The Grade Blog

Wednesday, Apr 30 2014 08:01 PM

Lawsuit in alleged assault of autistic girl back in court

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BY COURTENAY EDELHART Californian staff writer cedelhart@bakersfield.com

Both sides in a civil lawsuit against the Kern High School District agree that in October of 2009, two autistic teenagers were discovered in an Independence High School bathroom in partial states of undress.

A civil lawsuit that began Monday attempts to sort out whether what occurred in that bathroom was rape or consensual sex. That's difficult to do because both of the students involved have the mental capacity of small children, and neither is able to speak.

The parents of the girl, who was 15 at the time, say she needs years of counseling and speech therapy to cope with ongoing trauma from the alleged assault, and they want the district to pay for it.

KHSD says it isn't convinced there was an assault, and in any case, the girl's severe autism prevents her from comprehending sexual violation to the extent that she'd be traumatized by it years later.

The Bakersfield Californian does not name children who are alleged victims of sexual assault, nor relatives if doing so would make it possible to identify the children.

In the legal complaint filed in 2010, the girl is identified as "Jane Doe."

To build its case, the district on Wednesday showed the jury photos of the girl taken in the years following what it referred to as "the bathroom incident."

The photos showed her with teachers, classmates and family members. Some were shot on campus and on school field trips. Others were captured from the social media account of the girl's birth mother.

In some pictures, the girl appeared happy and smiling. In others, her mouth was upturned in an unnatural grimace.

KHSD lawyer Leonard Herr asked the girl's stepmother again and again to identify the girl in the pictures. Over and over, she said it was her daughter.

"This was taken after the bathroom incident?" he asked each time.

The stepmother said that the school did not have the family's permission to take the photos, and in fact had been specifically asked not to photograph the girl.

The defense objected during cross-examination when family attorney Ralph Wegis tried to indicate that some photos were staged. Kern County Superior Court Judge Lorna Brumfield sustained the objection.

Wegis then tried another approach, asking if the girl was more comfortable around females than males since the alleged attack.

The stepmother teared up when she testified that her daughter had been afraid of males ever since, and had even stopped hugging her own father.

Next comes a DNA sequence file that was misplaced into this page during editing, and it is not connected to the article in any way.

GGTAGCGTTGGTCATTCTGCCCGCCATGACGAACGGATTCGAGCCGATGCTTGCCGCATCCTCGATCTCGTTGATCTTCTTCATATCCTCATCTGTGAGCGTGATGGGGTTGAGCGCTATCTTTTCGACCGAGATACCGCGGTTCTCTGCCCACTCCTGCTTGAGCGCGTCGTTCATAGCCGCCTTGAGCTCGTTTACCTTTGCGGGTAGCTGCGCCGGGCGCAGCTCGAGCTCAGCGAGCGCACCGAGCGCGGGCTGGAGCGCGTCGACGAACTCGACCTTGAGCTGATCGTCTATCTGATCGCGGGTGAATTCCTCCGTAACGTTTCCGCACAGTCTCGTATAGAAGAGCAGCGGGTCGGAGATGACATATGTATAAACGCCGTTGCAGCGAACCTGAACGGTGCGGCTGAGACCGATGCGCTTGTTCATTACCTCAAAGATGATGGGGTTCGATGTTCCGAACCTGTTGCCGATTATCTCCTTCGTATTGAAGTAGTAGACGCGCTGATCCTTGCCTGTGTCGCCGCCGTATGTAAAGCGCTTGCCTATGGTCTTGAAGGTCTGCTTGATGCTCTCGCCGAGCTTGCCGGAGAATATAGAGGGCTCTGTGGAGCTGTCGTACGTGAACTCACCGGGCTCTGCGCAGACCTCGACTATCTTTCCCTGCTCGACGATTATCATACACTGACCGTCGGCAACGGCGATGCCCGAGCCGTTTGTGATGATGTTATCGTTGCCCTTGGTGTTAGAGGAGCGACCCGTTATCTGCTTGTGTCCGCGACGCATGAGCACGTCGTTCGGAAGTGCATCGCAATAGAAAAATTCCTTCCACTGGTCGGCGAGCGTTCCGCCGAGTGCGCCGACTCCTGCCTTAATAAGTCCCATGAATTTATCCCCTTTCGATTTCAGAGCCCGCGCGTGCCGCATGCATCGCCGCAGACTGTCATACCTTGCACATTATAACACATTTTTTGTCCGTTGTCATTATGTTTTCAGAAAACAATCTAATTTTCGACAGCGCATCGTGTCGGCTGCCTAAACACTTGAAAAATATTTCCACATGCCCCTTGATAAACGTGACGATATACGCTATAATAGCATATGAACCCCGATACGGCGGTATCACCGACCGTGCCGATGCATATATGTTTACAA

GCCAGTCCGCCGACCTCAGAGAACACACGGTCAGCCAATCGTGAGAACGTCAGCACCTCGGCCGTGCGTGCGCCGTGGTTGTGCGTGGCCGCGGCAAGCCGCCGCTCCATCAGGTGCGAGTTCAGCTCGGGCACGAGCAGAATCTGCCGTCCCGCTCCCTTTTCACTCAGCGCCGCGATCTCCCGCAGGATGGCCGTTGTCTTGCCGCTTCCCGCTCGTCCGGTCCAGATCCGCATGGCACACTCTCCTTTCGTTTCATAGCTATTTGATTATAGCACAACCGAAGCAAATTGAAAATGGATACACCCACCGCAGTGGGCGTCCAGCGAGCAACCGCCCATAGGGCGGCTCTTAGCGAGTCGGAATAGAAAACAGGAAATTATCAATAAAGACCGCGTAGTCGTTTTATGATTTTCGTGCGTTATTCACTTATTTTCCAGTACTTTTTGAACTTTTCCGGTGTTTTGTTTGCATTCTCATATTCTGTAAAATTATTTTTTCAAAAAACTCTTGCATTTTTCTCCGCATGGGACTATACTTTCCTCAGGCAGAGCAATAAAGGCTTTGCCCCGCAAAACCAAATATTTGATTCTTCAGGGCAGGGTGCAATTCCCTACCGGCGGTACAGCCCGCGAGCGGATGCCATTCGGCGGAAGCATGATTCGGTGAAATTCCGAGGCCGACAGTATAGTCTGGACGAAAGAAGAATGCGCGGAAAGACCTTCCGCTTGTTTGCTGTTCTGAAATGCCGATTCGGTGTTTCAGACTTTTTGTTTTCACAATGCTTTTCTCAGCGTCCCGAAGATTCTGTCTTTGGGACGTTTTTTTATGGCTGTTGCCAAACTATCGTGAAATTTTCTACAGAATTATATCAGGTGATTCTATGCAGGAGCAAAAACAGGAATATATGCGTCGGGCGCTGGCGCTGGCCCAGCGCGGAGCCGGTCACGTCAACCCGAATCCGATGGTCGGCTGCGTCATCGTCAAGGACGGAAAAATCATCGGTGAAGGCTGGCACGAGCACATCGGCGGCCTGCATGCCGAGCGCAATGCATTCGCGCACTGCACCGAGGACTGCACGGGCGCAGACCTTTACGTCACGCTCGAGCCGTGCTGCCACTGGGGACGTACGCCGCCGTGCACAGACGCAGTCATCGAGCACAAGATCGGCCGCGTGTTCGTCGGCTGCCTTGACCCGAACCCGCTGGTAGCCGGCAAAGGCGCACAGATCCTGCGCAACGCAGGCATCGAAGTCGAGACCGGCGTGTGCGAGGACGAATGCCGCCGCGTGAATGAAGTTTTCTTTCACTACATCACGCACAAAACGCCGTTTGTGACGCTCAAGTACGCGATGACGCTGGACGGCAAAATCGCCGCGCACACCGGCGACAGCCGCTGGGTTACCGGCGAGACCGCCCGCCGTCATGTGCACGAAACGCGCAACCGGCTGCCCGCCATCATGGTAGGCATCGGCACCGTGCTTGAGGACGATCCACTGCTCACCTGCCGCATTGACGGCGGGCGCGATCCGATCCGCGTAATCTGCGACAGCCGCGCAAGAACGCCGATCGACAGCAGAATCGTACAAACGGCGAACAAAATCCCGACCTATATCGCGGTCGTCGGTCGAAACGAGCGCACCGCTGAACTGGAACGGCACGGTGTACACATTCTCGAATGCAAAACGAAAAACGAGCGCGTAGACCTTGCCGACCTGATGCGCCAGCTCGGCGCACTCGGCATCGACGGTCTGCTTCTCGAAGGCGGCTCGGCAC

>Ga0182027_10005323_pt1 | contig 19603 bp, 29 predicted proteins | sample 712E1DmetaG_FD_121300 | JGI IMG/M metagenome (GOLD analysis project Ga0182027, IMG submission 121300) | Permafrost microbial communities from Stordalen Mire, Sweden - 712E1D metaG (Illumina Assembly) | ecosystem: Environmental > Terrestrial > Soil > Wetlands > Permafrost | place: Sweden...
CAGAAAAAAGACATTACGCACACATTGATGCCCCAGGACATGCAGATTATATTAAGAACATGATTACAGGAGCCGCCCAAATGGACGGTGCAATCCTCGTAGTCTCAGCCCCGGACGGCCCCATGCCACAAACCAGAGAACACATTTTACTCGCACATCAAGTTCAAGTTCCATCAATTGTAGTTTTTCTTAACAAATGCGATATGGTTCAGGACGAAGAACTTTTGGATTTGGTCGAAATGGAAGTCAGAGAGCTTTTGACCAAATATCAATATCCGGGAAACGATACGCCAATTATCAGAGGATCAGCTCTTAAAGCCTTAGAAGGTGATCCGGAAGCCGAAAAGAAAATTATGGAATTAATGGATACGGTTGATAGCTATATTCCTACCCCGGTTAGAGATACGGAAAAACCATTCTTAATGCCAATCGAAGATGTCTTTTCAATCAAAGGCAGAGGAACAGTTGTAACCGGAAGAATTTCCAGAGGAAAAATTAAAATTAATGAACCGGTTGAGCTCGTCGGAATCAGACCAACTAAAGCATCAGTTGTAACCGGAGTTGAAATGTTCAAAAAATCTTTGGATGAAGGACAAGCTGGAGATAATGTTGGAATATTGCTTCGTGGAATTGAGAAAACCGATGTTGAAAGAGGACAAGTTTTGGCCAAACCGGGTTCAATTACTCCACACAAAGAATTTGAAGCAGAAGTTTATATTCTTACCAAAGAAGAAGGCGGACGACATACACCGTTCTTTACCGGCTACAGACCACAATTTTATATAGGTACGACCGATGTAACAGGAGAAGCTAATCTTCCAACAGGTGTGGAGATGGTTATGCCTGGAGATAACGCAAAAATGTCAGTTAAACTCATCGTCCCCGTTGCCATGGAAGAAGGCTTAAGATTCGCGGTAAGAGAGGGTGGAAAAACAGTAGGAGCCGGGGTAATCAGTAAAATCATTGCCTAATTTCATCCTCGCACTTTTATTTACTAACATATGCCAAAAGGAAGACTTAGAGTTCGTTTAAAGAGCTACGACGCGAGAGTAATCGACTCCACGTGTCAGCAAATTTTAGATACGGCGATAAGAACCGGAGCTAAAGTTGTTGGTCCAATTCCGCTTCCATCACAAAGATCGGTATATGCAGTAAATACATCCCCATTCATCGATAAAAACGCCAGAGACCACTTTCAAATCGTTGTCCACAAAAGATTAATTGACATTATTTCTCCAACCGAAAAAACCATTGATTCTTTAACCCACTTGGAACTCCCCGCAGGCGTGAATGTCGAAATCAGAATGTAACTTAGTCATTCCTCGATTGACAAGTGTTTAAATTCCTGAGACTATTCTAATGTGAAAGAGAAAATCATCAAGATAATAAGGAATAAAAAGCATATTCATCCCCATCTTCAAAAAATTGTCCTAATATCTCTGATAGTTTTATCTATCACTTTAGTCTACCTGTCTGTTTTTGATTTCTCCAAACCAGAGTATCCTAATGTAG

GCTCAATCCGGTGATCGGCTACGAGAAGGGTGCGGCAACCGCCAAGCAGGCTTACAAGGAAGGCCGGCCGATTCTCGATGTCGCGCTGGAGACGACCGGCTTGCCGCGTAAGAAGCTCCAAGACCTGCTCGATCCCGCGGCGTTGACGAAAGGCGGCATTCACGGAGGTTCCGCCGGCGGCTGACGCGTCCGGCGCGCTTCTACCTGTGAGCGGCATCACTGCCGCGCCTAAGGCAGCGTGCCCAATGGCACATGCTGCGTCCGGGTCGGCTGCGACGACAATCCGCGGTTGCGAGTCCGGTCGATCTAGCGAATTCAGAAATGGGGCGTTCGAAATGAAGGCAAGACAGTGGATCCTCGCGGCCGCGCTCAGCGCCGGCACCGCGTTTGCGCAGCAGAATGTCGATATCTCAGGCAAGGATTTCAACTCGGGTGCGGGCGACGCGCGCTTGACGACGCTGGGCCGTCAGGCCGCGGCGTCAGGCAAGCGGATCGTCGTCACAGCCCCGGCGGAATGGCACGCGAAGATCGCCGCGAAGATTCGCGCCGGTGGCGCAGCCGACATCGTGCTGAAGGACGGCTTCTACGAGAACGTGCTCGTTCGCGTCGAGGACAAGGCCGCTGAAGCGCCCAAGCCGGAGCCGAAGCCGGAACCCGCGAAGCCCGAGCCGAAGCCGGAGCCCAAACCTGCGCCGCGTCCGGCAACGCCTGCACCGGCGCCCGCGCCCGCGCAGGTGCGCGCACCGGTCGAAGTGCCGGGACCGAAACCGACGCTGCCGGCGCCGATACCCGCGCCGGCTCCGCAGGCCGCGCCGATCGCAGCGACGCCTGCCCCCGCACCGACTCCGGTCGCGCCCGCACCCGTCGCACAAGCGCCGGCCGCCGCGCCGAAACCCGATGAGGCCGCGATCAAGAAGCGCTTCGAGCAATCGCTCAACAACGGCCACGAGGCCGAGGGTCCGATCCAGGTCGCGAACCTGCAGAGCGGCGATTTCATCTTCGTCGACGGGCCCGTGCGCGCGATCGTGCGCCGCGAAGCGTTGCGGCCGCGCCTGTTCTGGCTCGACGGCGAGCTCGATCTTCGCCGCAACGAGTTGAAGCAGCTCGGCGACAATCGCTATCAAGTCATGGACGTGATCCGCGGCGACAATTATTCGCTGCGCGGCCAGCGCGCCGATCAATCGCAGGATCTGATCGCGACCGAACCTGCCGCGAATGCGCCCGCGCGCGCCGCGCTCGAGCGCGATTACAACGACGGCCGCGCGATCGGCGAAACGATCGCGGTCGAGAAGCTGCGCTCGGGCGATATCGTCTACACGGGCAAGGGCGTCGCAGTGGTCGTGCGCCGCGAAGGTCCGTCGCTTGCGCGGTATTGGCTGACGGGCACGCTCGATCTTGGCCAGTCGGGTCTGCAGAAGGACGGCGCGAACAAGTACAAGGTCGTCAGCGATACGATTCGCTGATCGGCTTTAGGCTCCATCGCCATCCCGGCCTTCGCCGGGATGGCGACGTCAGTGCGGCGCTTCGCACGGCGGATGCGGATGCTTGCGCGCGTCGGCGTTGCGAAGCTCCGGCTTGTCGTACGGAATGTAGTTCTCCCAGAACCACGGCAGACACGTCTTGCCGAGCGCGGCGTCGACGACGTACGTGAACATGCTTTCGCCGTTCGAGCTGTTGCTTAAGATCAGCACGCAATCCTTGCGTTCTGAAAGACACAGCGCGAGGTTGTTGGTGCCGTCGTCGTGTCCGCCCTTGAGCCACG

Wegis showed the jury several of the district's photos of the girl surrounded by boys and men despite the family's request that the school keep boys away from her.

"Does she look comfortable?" he asked.

The stepmother's voice broke when she tried to speak. She cleared her voice and tried again. "No," she said.

In the afternoon, special education teacher aide Matthew Hoyt, who discovered the students in the bathroom, took the stand.

Wegis spent more than an hour pointing out contradictions in Hoyt's characterization of the incident in court and comments attributed to him in police reports and internal district communications.

Hoyt insisted on the stand he couldn't be sure if there was physical contact, for instance, and said he had not seen the girl crying. He also said neither student seemed particularly upset, other than being startled.

Yet a 2009 police report says Hoyt told detectives that when he walked in, he saw the 14-year-old boy's groin pressed up against the girl's buttocks, and that upon seeing Hoyt, the boy ran away and the girl sat on a toilet, rocked and cried.

Wegis also asked Hoyt if he had told his supervisor the incident should be reported to the girl's parents because he was concerned about her.

Hoyt testified he'd only "suggested" the parents be notified because that's routine whenever an incident report is prepared.

The children were discovered about 10:30 a.m., and afterward the school allowed them to finish out their regular school day and even attend an after-school program together, not telling the girl's parents what had happened until more than five hours later.

Criminal charges were never filed in the case.

This is the second trial related to the allegations. A mistrial was declared last year after a violation of the judge's ruling that the word "rape" could not be used in front of the jury.

The trial continues Thursday, when additional school employees are scheduled to testify.

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